Most portals understand that they would have nothing to aggregate if developers didn't keep making these games, so they do share some revenue in the form of sponsorships, site licenses, and rev sharing.  That money is usually little more than a bonus, and most developers don't get more than a negligible amount, if any.  The recent decline in ad money has reduced portal income and, therefore, developer income from this source.

Short form games need portals to aggregate them, and so portals are the ones creating most of the value for the players, and so it's natural for the portals to collect most of the money.

There will always be students, hobbyists, and even businesses that make and giveaway their short form games.  Those games will need to be aggregated.  There will always be players who want to play them.  While ad revenue is declining in the current economy, I'm sure the number of games and players will continue to increase.  The short form game industry isn't going to disappear, and it won't be affected by MochiCoins or any other microtransaction or payment model.

Long Form Games

Long form games engage the player for a much longer period of time.  When a player bookmarks a site to go back and play a specific game, then it's the game that is engaging the player, not the portal.  The developer is creating more value in this situation.

Players are used to spending money on games they want to spend real time with, and they do buy Flash games if they think the value for their money is high enough.  We're paying our bills by selling our first long form Flash game, Now Boarding (but not by much of a margin....if portals wanted any more from us, we'd be in trouble).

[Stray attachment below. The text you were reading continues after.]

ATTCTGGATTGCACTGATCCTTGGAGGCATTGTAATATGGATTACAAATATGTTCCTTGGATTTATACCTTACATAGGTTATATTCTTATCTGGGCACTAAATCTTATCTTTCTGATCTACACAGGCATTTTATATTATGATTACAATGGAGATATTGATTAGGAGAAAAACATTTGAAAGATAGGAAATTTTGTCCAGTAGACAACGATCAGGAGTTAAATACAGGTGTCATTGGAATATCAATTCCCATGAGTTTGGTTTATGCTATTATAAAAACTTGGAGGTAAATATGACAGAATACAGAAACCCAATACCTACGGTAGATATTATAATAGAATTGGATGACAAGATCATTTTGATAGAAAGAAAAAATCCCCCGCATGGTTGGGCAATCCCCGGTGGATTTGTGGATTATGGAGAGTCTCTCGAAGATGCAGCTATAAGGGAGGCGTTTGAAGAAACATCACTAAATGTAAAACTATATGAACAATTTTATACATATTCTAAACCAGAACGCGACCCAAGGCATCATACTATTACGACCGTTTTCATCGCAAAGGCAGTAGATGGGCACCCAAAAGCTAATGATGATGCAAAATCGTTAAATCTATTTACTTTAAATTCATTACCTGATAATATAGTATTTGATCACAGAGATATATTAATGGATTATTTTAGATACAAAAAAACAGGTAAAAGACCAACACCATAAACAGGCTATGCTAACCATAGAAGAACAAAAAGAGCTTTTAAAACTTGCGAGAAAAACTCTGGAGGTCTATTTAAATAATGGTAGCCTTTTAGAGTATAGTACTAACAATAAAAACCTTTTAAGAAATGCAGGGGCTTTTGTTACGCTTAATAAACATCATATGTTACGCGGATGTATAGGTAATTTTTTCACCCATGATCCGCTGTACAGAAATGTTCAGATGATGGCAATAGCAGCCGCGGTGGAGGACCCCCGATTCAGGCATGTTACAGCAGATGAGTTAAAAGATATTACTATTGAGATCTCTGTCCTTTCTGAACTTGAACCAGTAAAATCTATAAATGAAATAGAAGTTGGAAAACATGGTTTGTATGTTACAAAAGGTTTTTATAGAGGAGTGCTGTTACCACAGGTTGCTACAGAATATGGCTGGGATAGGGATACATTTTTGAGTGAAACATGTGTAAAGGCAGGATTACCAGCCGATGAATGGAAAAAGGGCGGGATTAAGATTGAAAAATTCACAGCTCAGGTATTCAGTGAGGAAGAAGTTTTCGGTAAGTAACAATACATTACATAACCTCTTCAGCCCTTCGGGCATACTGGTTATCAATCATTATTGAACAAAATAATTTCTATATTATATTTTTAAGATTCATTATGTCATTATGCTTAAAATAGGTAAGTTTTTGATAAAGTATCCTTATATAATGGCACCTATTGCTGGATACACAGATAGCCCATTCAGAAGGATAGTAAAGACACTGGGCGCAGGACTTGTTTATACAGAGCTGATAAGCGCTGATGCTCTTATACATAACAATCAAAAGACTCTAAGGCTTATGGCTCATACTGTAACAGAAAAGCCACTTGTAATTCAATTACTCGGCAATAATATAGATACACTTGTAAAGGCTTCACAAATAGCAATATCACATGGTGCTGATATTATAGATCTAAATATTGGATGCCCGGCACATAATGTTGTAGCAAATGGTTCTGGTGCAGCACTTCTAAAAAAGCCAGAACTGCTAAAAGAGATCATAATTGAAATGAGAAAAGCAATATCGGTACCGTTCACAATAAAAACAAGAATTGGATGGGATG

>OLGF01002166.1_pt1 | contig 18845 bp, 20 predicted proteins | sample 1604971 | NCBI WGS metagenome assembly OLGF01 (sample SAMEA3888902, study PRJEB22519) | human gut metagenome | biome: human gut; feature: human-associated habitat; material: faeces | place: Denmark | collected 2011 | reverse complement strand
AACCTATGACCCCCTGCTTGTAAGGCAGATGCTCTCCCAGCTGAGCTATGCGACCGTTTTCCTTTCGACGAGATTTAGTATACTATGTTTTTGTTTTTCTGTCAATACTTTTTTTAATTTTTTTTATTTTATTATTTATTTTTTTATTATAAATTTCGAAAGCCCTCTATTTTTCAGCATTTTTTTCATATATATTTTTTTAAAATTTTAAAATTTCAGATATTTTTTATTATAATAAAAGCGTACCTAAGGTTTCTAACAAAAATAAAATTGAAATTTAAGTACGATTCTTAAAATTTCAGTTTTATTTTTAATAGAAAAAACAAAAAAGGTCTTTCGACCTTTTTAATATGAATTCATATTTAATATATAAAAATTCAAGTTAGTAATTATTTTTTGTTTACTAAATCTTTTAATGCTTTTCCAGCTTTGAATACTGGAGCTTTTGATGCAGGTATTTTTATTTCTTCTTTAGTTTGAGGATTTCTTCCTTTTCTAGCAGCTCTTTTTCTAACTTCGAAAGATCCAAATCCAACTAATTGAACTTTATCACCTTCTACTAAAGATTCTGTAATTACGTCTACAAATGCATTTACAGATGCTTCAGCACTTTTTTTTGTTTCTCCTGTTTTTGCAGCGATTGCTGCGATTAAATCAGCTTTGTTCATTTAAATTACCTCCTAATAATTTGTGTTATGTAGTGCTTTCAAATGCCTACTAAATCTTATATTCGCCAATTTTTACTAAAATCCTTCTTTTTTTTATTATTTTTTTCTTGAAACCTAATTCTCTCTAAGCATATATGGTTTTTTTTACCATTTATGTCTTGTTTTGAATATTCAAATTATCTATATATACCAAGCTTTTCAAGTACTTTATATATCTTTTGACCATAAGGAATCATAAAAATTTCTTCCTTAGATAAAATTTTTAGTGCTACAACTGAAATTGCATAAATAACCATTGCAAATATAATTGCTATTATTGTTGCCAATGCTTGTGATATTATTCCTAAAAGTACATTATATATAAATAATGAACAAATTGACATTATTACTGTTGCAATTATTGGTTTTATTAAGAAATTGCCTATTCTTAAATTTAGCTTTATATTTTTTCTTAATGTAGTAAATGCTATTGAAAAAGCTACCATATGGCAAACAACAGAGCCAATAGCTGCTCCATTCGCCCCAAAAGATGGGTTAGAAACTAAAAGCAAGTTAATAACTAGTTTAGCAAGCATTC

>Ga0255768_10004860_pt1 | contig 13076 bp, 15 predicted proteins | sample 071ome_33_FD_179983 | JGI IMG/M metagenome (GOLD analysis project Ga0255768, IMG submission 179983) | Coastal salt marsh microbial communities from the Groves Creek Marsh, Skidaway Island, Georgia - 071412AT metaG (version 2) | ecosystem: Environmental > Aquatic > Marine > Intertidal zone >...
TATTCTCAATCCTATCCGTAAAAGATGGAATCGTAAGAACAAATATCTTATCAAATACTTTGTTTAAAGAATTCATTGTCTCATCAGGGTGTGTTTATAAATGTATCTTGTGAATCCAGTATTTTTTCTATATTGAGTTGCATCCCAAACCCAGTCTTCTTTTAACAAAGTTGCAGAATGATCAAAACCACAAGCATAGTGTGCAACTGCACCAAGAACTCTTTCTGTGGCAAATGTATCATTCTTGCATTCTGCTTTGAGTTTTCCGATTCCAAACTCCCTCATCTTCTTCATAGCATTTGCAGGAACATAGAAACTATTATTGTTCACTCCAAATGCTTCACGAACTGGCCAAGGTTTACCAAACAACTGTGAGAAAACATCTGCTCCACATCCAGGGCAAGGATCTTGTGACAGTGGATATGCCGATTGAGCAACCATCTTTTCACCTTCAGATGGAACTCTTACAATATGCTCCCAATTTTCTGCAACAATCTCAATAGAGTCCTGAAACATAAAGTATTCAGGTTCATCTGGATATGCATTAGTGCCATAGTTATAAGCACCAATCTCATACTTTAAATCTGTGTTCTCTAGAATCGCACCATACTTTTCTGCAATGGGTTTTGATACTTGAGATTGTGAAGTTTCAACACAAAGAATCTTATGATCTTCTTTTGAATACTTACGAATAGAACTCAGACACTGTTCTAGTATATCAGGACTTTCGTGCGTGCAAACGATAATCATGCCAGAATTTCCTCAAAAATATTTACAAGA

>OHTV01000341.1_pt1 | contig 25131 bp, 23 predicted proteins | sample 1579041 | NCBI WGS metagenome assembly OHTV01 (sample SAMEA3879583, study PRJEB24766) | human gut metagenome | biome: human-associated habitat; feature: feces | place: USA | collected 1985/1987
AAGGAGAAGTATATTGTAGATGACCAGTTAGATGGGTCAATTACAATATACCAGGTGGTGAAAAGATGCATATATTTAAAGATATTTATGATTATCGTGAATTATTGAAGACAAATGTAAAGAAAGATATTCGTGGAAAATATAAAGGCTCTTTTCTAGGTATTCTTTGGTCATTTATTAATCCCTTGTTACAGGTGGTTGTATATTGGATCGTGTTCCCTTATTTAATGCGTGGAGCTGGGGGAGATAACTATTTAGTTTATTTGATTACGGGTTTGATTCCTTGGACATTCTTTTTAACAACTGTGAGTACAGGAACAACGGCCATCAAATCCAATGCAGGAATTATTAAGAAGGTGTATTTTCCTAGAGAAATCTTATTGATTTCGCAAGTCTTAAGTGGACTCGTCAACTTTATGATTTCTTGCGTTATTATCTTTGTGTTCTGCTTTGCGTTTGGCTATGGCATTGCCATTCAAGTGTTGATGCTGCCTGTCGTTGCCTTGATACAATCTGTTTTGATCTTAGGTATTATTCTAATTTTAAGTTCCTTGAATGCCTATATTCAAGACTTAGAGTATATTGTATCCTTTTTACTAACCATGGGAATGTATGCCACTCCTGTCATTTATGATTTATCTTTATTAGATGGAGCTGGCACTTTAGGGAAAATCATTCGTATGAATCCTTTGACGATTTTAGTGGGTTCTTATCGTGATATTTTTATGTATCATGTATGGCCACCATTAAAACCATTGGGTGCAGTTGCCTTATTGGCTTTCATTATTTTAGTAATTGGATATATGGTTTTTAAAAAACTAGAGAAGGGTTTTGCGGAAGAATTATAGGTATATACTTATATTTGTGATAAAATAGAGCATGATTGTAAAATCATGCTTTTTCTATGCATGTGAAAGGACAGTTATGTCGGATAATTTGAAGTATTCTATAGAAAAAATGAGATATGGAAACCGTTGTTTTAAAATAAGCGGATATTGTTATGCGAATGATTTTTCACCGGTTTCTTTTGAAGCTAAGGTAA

Portals have been making a lot of money aggregating content produced by other people.  That business model has worked because developers haven't been making games that create much value for players.  Short form games are cheap and fun to make, and will always be made.  However, long form games cannot be supported by the traditional, portal-dominated ad model.  They cost a lot more to produce, and developers need to make more money from them just to survive.

MochiCoins and other services are providing a way for developers to collect money from willing players directly.  The original poster on Flash Games Blog and other portal managers in the comments weren't happy about the cut they were being offered.  They even cited other industries where the distributor gets a bigger cut, as if that matters at all in this case (the primary reason in the other industries is because the free market has supported it due to higher distribution costs....which don't exist online, so competition is going to bring the online cut down).

In the case of long form games, the developer is creating more value for the player than the portal is, so it's fair for the developer to get a greater percentage of revenue than the portal.  What percentage is fair for everyone will eventually settle out from competition, but whatever the portal's cut ends up being, it will likely be much less than their cut of ad revenue in the short form market.

Payment models that collect money from players will support long form Flash games.  Developers need to get most of that money in order to keep making more long form games.  New players that weren't interested in short form games will go to portals looking for long form games.

It'll be a new, bigger pie that developers and portals will share, and there will be better games for players.  Everybody wins!

In part 2, I'll address the other part of their concerns about stealing traffic.